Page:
Andrew first helped out a couple of years later at the Blue Ridge Barbecue & Music Festival in Tryon, but the Fierovas were ranked near the bottom. They discovered barbecue is a whole different animal in the Carolinas, where pork is king. Another difference: Sauce is often an afterthought in Texas. In the Carolinas, the difference in sauces is religion, although in competition, judges focus more on smoke and technique than sauce.
Ultimately, Andrew’s aunts and uncles decided to stick to Texas competitions. Lugging their huge smokers up to the Carolinas was impractical, especially since they weren’t winning. But Andrew was intrigued. In college, he used his dad’s large smoker for a couple of fundraisers with his fraternity. Last October, he bought an 18-inch backyard smoker, a Camp Chef Smoke Vault.
Hunger for perfection
Fierova spent four years studying musical performance at the University of South Carolina, then two more years getting a master’s degree from Juilliard. He spent countless hours preparing excerpts of orchestral music for an audition with the Charlotte Symphony Orchestra. Those auditions are highly competitive, often drawing as many as 100 musicians to compete for one opening.
“Everything’s gotta be perfect, or as close to perfect” as possible, he said. When Fierova won his job in Charlotte, one member of the committee told him that his final round was perfect. “I know that to not be the truth,” he said, “because there were two things – two notes that I wanted back. But, you know, to at least one listener it was perfect. And that’s what you’re striving for.”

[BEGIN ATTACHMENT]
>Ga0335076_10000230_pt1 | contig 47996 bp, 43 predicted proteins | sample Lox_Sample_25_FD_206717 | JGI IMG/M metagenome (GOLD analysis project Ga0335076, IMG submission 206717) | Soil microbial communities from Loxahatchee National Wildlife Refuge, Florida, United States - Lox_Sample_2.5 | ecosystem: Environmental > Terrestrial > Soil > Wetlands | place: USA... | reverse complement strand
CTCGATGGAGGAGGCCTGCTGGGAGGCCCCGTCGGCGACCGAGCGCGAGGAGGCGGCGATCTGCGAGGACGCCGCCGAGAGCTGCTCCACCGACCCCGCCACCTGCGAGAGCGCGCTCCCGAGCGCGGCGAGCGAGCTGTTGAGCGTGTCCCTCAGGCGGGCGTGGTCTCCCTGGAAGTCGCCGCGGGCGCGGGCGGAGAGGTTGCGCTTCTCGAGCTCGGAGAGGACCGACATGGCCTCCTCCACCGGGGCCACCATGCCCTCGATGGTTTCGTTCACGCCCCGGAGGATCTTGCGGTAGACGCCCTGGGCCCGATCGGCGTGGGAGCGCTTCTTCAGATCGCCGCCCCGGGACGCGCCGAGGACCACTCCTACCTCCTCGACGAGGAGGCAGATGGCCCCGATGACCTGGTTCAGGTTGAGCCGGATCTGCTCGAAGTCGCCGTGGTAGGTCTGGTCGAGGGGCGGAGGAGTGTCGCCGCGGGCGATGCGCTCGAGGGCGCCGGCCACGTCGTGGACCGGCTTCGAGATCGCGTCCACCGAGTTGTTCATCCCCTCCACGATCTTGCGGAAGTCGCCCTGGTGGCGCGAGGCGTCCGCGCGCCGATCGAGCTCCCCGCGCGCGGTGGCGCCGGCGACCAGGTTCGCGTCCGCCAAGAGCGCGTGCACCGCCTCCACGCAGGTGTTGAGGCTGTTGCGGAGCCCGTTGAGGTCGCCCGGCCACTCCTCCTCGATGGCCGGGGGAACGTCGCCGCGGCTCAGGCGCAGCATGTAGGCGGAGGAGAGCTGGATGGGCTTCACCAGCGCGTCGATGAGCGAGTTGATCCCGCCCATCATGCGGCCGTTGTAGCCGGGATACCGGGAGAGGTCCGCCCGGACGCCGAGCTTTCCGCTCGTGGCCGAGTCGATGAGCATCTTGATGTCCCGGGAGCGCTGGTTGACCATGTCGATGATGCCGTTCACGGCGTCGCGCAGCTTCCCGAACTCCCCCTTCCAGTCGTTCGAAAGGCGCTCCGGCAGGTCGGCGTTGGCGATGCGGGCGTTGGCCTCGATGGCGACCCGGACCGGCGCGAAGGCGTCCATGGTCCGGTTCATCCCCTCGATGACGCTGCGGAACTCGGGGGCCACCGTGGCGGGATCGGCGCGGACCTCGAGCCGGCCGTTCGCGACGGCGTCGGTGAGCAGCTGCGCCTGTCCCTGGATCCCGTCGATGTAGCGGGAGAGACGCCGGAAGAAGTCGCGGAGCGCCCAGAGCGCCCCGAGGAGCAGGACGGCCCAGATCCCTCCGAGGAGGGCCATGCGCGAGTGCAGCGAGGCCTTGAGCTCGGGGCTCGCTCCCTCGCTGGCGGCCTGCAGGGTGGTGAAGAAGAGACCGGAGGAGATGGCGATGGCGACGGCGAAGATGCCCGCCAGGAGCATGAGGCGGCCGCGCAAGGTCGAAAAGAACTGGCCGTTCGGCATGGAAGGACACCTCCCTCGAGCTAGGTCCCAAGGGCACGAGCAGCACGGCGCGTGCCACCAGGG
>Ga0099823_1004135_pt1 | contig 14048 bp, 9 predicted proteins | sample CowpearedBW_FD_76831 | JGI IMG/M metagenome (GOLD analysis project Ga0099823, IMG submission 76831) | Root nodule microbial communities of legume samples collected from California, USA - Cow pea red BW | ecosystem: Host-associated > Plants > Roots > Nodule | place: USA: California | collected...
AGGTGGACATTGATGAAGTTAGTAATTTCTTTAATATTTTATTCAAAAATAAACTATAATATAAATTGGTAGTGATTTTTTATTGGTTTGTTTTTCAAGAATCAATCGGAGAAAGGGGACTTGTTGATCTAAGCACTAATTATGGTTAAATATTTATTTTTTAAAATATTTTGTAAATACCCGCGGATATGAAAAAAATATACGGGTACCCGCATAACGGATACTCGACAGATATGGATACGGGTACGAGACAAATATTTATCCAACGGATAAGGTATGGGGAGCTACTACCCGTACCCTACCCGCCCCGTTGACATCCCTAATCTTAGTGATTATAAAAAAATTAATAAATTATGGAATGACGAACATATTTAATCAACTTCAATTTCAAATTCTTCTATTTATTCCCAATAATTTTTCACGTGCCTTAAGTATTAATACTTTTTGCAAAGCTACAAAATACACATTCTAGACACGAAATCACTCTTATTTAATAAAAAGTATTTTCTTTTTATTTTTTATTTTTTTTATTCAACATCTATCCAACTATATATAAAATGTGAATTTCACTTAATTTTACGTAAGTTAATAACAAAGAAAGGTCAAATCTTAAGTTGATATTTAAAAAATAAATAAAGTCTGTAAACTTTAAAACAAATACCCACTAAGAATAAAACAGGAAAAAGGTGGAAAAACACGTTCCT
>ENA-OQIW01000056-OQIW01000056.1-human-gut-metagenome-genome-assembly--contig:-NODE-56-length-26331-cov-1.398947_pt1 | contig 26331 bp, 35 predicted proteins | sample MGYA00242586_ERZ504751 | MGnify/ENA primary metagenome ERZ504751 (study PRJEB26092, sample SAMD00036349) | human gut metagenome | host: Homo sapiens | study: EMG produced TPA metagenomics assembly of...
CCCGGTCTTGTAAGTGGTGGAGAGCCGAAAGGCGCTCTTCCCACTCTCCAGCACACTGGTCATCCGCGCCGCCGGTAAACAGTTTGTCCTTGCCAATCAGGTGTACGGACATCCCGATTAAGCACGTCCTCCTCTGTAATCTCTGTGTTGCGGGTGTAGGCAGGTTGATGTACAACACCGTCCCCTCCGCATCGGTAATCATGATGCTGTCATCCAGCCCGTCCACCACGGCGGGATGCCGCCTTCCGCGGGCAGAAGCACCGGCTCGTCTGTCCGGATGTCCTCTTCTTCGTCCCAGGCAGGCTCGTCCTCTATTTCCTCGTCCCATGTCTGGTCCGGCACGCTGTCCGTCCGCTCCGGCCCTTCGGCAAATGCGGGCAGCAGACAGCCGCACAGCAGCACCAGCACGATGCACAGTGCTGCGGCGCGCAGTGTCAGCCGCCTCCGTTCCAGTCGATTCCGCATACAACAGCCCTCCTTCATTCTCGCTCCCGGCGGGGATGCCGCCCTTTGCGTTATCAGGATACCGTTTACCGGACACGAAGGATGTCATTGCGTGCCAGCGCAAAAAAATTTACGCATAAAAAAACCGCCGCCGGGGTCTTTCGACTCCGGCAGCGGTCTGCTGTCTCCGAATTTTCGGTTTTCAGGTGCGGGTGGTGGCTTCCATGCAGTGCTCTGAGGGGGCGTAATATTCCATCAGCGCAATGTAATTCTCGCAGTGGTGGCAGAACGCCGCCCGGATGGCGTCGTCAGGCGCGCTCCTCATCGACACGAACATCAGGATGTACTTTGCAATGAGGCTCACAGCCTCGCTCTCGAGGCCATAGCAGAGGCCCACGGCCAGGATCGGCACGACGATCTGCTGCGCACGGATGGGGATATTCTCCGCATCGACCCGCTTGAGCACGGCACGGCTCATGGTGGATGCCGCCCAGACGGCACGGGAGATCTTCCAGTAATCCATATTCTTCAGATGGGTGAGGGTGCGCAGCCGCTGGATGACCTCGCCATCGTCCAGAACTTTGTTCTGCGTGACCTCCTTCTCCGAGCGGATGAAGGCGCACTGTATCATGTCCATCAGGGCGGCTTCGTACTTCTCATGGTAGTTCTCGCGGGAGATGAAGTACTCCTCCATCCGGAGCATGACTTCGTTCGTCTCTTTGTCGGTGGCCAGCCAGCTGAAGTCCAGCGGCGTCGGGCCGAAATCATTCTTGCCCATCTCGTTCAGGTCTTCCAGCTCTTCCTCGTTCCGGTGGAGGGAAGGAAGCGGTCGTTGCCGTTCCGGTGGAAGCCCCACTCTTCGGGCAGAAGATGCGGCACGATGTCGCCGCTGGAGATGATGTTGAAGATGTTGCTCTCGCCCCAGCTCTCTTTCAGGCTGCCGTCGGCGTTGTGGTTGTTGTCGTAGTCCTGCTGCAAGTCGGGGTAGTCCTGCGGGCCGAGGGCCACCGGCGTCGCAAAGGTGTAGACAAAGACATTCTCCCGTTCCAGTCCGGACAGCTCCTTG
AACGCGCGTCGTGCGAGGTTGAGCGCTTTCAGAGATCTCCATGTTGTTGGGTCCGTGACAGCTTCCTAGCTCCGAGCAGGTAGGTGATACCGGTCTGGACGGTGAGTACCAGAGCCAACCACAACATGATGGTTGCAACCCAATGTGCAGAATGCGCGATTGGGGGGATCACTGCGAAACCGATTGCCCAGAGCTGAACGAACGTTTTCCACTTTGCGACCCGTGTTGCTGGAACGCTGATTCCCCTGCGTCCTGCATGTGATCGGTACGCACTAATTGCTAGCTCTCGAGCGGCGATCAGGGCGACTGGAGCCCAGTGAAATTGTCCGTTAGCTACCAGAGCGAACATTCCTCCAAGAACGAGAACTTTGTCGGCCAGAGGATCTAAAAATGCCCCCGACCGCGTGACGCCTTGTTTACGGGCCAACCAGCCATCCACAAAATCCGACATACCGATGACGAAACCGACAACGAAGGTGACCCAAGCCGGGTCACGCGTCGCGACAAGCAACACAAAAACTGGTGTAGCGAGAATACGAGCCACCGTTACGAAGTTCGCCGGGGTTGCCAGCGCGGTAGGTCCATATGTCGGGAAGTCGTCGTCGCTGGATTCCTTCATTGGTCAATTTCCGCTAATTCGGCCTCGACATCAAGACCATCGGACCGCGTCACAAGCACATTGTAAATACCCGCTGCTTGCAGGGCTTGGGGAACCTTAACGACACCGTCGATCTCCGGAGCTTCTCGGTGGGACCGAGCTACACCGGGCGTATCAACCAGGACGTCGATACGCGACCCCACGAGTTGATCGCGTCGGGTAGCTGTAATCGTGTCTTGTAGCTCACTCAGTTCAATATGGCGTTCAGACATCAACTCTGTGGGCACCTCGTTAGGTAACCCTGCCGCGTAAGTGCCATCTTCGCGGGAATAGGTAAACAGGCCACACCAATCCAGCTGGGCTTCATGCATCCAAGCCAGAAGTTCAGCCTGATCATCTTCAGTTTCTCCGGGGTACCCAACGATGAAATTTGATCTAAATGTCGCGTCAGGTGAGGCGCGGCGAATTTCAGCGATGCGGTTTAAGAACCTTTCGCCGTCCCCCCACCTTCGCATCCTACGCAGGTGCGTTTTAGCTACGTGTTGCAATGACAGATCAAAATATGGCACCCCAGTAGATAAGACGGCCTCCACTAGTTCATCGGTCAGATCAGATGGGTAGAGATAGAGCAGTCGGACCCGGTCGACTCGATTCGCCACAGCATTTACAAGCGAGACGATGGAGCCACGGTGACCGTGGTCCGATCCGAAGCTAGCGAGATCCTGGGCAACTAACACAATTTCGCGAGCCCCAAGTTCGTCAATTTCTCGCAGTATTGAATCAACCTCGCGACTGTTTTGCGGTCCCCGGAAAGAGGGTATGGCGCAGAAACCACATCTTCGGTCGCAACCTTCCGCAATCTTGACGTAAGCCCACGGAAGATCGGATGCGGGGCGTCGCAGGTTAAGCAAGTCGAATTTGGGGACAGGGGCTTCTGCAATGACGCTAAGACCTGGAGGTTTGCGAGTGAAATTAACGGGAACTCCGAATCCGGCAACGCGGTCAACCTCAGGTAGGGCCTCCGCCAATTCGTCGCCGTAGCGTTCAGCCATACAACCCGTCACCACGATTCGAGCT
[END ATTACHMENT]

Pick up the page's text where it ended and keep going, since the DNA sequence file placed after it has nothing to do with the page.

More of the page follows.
Technique is fundamental to both barbecue and music. Hitting every note right and smoking the meat until it’s tender can get you 95 percent of the way there, but whether or not something is “perfect” is up to personal preference. It’s the cook, the taster, the musician, the listener who decides.
He cooks meat at least twice a week in his backyard smoker, he said. “Every time I make something it’s just an experiment. Every single time I try a different rub, sauce, wood, temperature, et cetera ... I would like to eventually start doing some local barbecue competitions once I get a little more experience,” he said.
Good feedback is what drives him, but not necessarily in the form of awards. For Fierova, barbecue has always been about family, camaraderie. He cooks barbecue for friends from the orchestra about once a month while the orchestra’s in season. “It’s somewhat depressing when you’re eating it by yourself,” he said. “I like doing it the most when people are here. There’s a direct correlation between how many people are eating it as to how happy I am about it.”
▪ Camp Chef Smoke Vault. In the tray designated for wood chips, Fierova builds a charcoal fire and places wood chunks on top for a stronger smoky flavor. He also fills the water tray with apple juice to add sweetness to the meat.
▪ Jack Miller’s Bar-B-Que Sauce. This barbecue sauce with a Cajun accent isn’t available in stores in North Carolina but can be bought in individual bottles at www.cajungrocer.com or by the case at www.jackmillers.com.
▪ “Competition BBQ Secrets,” by Bill Anderson.
▪ “ Smokin’ with Myron Mixon,” by Myron Mixon.
Charlotte barbecue joints:
▪ Queen City Q, 704-334-8437, www.queencityq.com.
▪ Midwood Smokehouse, 704-295-4227, www.midwoodsmokehouse.com.
From Andrew Fierova of Charlotte.
2 tablespoons vegetable oil
1 clove garlic, minced (about 1 teaspoon)
1 tablespoon chili powder
1/4 teaspoon cayenne pepper
1/2 cup brown sugar (packed)
2 teaspoons white sugar
1 teaspoon paprika
1 teaspoon black pepper
1 teaspoon adobo powder
1 teaspoon granulated onion
1/4 teaspoon nutmeg
1/4 teaspoon ground cinnamon
1/2 teaspoon McCormick Italian Seasoning
Heat oil in skillet over medium-low heat. Add garlic, chili powder and cayenne pepper. Cook until fragrant, about 30 seconds. Empty into bowl and mix in the remaining ingredients. One hour before smoking, lightly salt ribs and apply the rub.